Since assuming his new position, Timoney has claimed that Bahrain has been reforming it brutal police tactics in response to recommendations issued by the Bahrain Independent Commission of Inquiry. He says that there is less tear gas being used and that while tear gas might be “distasteful,” it’s not really harmful.
I have no idea what country Chief Timoney is talking about, because it’s certainly not the Bahrain I saw this past week, a week that marked the one-year anniversary since the February 14, 2011 uprising.
I was in Bahrain for five days before being deported for joining a peaceful women’s march. During my stay, I accompanied local human rights activists to the villages where protests were raging and police cracking down. Every day, I inhaled a potent dose of tear gas, and came close to being hit in the head with tear gas canisters. Every evening I saw the fireworks and smelled the noxious fumes as hundreds of tear gas canisters were lobbed into the village of Bani Jamrah, next door to where I was staying. The villagers would get on their roofs yelling “Down, Down Hamad” (referring to the King). In exchange, as a form of collective punishment, the whole village would be doused in tear gas. I went to bed coughing, eyes burning, wondering how in the world the Bahrainis can stand this.
The government’s proposals to radically reform the NHS are being strongly opposed by doctors, nurses, unions and a majority of the public. Who then is behind them, pushing for these reforms? This short film by SpinWatch takes you on a tour of the offices of just some of the private healthcare companies, lobbying agencies and think tanks surrounding Parliament, all of which are circling the NHS, wanting a much bigger slice of its £100billion budget.
Christopher Lydon of the excellent Radio Open Source pays tribute to Anythony Shadid.
The death of the reporter Anthony Shadid in Syria — apparently of an acute asthma attack — is a tragic blow to our hope of grasping the Arab turmoil, also to the flickering idea of straight journalism. Three dimensions of our loss come immediately to mind. First, Anthony Shadid (with Nir Rosen on my honor roll) was the rarest instance of a mainstream reporter who gave some of his heart to people on the ground suffering through war in Iraq and chaos in North Africa. Second, in Iraq where he’d won two Pulitzers, he framed his work in the understanding that what American force was about was not liberating Iraq, much less democratizing it, but about destroying a country. Third, he had the temerity to speak with us about one further tragedy: that the honored brand of journalism he practiced had shockingly little impact on American consciousness…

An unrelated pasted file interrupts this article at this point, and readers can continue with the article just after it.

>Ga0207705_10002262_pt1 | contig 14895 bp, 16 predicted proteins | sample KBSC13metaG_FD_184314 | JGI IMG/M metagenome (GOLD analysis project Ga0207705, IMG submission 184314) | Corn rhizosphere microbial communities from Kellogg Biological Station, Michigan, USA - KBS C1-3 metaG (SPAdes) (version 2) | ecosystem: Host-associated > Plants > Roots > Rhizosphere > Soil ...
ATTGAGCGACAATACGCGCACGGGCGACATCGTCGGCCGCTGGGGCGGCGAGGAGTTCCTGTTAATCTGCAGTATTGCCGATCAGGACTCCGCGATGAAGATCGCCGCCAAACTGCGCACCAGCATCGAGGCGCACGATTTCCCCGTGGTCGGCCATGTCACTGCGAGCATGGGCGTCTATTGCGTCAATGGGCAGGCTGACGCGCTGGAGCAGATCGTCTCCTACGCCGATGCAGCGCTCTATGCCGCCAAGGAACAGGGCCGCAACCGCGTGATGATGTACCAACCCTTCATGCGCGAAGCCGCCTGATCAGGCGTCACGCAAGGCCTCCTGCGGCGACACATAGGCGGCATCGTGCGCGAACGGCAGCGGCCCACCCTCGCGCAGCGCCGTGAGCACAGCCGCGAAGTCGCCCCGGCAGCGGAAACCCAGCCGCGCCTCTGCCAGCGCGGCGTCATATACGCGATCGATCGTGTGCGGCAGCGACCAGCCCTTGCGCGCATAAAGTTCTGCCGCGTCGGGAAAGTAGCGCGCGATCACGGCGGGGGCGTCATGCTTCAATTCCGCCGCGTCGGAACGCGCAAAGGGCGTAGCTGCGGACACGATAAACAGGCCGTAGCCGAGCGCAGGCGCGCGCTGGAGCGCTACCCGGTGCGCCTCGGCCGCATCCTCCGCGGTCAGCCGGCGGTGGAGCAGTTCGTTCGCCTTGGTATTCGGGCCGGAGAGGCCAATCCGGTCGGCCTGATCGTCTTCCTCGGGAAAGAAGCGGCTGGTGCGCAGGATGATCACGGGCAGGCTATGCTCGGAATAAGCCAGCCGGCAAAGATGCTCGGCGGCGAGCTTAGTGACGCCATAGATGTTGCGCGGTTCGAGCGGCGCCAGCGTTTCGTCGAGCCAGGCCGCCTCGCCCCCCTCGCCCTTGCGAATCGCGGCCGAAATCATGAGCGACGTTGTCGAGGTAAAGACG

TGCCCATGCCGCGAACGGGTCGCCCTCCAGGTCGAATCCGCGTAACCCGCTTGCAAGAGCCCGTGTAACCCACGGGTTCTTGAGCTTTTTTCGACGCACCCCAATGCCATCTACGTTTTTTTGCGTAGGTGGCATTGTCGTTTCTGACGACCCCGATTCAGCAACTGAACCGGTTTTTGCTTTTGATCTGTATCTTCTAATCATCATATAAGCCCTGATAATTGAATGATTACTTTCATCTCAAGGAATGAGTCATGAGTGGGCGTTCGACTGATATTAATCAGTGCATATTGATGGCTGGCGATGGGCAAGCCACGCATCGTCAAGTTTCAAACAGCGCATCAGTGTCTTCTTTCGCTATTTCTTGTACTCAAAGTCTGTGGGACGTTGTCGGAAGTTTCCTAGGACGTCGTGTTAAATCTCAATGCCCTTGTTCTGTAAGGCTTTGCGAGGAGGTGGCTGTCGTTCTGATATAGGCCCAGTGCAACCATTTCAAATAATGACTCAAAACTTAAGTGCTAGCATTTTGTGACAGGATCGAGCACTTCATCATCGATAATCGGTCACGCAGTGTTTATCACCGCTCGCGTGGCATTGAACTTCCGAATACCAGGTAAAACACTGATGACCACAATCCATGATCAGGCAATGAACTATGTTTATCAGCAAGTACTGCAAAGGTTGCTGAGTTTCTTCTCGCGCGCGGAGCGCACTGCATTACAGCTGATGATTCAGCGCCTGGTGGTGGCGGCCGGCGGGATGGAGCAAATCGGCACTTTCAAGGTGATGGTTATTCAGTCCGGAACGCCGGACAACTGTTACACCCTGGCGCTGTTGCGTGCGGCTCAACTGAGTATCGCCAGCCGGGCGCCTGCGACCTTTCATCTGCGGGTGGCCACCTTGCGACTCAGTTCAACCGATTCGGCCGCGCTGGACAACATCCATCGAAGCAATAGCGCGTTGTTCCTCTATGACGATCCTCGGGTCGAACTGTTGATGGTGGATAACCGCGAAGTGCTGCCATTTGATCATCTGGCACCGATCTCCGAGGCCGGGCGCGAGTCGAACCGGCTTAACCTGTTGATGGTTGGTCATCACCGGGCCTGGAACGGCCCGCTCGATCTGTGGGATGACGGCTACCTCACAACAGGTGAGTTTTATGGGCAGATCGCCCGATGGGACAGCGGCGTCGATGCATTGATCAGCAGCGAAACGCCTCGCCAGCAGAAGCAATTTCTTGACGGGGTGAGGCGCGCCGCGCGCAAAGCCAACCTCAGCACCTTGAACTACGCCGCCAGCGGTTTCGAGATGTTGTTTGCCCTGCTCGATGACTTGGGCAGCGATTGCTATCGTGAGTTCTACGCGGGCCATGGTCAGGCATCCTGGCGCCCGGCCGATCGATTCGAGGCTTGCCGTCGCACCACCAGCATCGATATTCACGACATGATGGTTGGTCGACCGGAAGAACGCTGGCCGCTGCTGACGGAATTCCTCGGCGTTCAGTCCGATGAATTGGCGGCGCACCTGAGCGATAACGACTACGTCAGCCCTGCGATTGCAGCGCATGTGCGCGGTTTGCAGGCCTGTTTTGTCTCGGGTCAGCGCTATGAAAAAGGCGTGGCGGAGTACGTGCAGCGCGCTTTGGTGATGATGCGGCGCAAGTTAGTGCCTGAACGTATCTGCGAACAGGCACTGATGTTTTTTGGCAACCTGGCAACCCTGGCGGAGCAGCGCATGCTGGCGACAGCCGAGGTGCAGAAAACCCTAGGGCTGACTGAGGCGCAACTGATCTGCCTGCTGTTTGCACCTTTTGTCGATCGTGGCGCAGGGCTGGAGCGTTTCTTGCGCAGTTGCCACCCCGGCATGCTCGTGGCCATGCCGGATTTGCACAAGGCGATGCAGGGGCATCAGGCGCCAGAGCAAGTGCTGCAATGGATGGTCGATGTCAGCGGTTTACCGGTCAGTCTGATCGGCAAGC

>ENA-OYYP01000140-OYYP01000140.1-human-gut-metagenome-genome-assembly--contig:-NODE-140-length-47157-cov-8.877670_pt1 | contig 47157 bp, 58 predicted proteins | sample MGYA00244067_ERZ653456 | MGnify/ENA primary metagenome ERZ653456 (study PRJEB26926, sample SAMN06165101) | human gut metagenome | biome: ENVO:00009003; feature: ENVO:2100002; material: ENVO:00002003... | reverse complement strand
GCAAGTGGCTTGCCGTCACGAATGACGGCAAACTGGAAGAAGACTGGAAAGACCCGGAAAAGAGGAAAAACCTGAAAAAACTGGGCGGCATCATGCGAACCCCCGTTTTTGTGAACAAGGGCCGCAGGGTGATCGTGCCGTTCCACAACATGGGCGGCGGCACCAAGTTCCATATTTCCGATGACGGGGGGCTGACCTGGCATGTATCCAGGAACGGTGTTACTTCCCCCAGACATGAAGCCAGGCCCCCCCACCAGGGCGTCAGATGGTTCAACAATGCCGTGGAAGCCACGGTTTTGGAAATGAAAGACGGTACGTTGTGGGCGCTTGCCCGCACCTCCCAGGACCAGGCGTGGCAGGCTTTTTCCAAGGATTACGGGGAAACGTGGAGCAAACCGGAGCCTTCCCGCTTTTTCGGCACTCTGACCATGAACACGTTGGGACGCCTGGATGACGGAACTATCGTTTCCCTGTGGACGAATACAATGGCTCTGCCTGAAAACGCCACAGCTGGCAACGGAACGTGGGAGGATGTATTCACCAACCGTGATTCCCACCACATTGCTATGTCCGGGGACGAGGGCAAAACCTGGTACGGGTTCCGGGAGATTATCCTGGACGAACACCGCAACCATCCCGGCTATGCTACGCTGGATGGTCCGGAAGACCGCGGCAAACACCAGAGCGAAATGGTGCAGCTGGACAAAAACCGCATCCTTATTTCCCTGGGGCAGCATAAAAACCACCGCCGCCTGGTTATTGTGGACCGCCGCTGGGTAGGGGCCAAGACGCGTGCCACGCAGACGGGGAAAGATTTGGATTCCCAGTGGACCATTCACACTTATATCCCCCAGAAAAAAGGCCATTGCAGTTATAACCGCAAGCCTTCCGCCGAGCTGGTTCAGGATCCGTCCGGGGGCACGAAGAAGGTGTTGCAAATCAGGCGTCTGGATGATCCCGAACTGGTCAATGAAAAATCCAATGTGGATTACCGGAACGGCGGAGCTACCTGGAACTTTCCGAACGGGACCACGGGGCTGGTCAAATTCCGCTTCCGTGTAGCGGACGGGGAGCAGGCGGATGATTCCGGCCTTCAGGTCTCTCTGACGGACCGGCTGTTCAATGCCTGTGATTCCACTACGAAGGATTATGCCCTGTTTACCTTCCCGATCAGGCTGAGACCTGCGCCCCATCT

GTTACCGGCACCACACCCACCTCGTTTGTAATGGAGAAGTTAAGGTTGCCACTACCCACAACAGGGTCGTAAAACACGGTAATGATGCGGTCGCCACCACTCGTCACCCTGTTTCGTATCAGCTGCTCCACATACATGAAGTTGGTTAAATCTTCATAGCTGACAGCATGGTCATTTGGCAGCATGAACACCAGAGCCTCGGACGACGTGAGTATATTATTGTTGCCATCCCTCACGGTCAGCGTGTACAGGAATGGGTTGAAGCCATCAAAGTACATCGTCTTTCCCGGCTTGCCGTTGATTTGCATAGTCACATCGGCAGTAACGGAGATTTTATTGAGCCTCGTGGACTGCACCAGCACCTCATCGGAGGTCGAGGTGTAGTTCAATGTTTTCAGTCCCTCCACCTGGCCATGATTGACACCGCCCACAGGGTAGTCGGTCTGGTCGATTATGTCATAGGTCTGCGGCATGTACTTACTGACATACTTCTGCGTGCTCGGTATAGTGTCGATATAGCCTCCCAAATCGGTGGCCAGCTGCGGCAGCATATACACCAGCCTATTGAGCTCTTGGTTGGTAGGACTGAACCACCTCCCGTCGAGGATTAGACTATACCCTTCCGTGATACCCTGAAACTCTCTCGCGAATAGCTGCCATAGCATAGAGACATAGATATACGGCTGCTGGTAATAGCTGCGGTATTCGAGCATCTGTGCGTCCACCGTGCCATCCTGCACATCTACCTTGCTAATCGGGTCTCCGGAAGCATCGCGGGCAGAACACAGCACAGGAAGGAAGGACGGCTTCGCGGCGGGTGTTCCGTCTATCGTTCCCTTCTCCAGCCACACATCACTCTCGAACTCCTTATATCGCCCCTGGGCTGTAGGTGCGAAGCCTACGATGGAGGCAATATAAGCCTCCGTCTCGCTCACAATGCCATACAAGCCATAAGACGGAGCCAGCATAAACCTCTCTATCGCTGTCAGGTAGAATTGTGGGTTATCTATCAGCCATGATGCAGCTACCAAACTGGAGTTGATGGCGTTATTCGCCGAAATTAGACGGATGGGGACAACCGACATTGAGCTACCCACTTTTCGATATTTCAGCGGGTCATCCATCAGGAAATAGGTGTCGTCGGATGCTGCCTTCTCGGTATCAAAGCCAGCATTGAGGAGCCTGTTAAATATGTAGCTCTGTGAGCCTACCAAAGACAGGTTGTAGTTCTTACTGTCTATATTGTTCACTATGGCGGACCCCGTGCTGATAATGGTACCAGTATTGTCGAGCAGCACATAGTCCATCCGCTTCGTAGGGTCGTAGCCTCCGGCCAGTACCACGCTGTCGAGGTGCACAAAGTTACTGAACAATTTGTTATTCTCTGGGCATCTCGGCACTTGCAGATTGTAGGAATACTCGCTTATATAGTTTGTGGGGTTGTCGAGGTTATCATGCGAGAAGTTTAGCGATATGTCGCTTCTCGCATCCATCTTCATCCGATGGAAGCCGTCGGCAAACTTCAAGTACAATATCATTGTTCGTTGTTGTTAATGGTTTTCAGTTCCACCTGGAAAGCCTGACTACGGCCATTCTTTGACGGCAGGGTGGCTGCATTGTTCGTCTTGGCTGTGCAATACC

As part of an observer delegation in Bahrain with the peace group Code Pink, I visited the village of Bani Jamrah with local Bahraini human rights activists.
In one of the many horrific cases we heard, a 17-year-old boy Hasan, his friend and his 8-year-old brother left their home to go to the grocery store. As they were entering the store they noticed some other youngsters running. Fearing the police would be following them, they decided to wait in the store. The 8 year old hid behind a refrigerator. The police entered the store with face masks on. They grabbed the older boys, pulling them out of the store and into the street.
Once outside the shop the police began to beat them with their sticks and hit them on the head, shouting obscenities and accusations. The police were accusing them of having been involved with throwing Molotov cocktails, asking over and over “Where are the Molotov cocktails?”
The four policemen, all masked and wearing regulation police uniforms, took turns beating the boys while one was instructed to keep watch to make sure no one was video taping. They seemed to be very concerned that there be no witnesses. Quickly, they forced the boys into the waiting police car. Inside the police vehicle was another youth about 18 who appeared to be “Muhabharat,” or plain-clothes police thugs associated with many dictatorships in the Middle East.